It’s rewarding to share my 3D printing journey with people who don’t have as ready access to it. To further engage the public with art and 3D printing, I experimented with the idea of “pop up” art workshops using a Mobile Maker Cart. It was like street performance art, since the cart resembles a cupcake and I had a spinning rack set up like how you would order at a diner.”
“One of the first debuts of the Mobile Maker Cart was in Japantown, San Jose. We used WiFi from a nearby Café, had a computer set up with Tinkercad, and were printing out netsuke (Japanese trinkets that function as purse counter weights in kimono obi sashes). Many people wandering the public streets didn’t know what 3D printing was. When I said I was “3D printing” they asked, “where’s the paper?” It was great to give them exposure to this technology and see their reactions.”
“I love seeing what other artists are doing with 3D printing. Joshua Harker does beautiful work. Anouk Wipprecht is doing an amazing collaborative open source element dress.
She is inviting people around to the world to modify her original file in Tinkercad and send it back using the hashtag #ParticleDress. She is going to produce a light up garment made of all of these units. If anyone is interested in participating in the project, they can go to her Instructables page.”
“There is an exciting element of risk and surprise in these collaborative projects. As artists, we bring projects to life. But we can’t provide an exact sketch of what it will look like in the end when it relies on public input. So artists can stay in their own zone and use their own vision, or they can take their creativity and create global projects where the outcome is unknown. The only ‘known’ is that it will bring people together. It is beautiful that people’s individual work can be combined via 3D printing, creating something bigger. 3D printing has been a perfect avenue for getting people involved and excited about art. It is a great tool for self-expression, and it is exciting to see the potential it has for future art.”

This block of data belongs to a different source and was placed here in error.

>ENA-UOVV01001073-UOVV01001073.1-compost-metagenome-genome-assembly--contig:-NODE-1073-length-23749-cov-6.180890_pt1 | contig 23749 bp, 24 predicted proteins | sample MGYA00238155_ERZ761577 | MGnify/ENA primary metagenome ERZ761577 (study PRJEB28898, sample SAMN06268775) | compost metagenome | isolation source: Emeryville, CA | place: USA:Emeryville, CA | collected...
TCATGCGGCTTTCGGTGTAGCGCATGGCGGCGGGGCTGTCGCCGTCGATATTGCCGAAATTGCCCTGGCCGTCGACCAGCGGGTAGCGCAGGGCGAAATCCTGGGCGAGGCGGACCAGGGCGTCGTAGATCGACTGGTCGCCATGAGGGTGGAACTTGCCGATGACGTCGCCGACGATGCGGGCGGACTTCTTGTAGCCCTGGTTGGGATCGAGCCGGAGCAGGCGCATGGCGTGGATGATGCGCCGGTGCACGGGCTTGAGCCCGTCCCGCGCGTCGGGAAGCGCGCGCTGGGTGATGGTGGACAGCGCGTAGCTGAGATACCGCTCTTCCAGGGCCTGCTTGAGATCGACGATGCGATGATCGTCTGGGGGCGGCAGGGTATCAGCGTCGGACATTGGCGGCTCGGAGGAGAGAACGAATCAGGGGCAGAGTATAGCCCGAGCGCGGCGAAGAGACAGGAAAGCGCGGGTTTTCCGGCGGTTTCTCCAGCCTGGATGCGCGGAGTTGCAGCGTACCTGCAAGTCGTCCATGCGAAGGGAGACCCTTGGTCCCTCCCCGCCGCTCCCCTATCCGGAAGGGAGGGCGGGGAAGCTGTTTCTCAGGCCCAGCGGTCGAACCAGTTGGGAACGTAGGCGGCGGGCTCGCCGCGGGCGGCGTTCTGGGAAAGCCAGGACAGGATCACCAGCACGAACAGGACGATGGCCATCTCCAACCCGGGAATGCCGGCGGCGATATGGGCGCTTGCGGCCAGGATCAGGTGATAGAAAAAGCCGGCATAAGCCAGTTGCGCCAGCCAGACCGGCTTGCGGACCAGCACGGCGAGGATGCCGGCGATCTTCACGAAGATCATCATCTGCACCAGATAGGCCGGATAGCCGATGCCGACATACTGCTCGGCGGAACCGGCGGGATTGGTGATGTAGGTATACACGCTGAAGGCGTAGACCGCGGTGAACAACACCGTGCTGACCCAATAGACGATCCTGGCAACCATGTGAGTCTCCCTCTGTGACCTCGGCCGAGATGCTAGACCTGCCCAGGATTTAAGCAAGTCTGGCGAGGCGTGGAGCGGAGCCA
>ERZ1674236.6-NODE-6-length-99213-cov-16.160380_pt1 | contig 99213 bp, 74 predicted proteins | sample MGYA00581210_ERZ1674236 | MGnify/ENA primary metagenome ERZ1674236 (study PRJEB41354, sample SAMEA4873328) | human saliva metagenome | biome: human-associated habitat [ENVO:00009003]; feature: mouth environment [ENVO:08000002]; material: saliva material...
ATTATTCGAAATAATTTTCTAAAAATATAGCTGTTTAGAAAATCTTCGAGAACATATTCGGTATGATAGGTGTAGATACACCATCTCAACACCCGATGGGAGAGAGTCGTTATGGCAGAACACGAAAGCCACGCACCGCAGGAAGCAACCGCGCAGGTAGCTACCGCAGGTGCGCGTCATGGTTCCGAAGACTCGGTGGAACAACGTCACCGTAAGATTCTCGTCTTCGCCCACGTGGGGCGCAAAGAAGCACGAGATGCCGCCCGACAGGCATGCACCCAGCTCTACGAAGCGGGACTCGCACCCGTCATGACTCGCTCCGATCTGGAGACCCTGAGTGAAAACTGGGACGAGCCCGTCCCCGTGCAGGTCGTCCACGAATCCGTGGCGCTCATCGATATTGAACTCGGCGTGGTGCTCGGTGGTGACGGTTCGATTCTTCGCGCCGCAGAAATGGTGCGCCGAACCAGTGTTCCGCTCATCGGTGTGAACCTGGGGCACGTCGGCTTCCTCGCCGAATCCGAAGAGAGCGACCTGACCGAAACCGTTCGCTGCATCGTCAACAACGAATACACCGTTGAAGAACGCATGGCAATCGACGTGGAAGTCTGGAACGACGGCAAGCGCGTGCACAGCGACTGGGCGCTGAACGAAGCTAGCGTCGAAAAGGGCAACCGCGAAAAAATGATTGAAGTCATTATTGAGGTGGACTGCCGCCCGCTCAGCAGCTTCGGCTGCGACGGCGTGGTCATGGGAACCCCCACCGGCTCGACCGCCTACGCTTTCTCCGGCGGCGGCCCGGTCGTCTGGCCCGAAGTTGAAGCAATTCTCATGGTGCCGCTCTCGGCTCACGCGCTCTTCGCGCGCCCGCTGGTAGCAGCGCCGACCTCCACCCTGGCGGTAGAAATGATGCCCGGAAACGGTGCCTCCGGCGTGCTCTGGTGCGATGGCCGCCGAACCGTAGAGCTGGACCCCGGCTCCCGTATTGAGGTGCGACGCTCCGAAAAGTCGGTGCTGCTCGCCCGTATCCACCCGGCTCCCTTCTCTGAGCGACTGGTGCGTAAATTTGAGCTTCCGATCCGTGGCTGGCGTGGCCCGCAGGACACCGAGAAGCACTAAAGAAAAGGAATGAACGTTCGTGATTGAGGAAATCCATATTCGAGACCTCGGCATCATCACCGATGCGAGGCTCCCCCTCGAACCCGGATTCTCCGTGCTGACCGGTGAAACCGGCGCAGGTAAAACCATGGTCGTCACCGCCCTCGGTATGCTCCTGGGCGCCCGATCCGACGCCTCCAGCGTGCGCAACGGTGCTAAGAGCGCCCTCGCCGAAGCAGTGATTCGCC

“My two kids are very involved in 3D printing. They both help me teach teen workshops about the technology. We would love for everyone in Silicon Valley area to be a part of this 3D printing synergy, but the outskirts of Silicon Valley don’t have the same resources, so we are focusing our workshop outreach in these areas.”
“I am preparing for my Dia de los Muertos Calaveras project at the Dr. Roberto Cruz Library in San Jose. It is a self-funded project, but hopefully the outcome will inspire funding for additional projects. The teen workshops will be September 25 and October 2 from 4-5:30pm and will be free. We will be designing sugar skulls in Tinkercad, adding individualized elements that represent and honor loved ones, and printing the calaveras with Afinia’s glow in the dark filament. Each piece will be installed in the public library with a written statement by each teen about the piece and their elements. I have come to realize that 3D printing is a great way to connect with literature and creative writing. It can connect to so many aspects of student learning and school curriculum.” (Anyone interested in supporting this 3D printing workshop can donate to the non-profit Alum Rock Educational Foundation with a note in the donation submission form that it is for 3D printing workshops.)
“Believe it or not, I got my printer off of Craigslist. It was incredibly simple to run, and I was lucky that I could call the person I got it from if I had any questions. When I ran into a small problem that required customer support, Afinia was great. I had tweeted something about having a problem and right away, someone messaged me asking for more details about the problem I was having. I sent it to Afinia to get fixed, and it was a very smooth process. I wish all my customer service experiences were like this! I’ve heard from people with other brands of 3D printers that it is really hard to get good support. I was pleasantly surprised with Afinia.”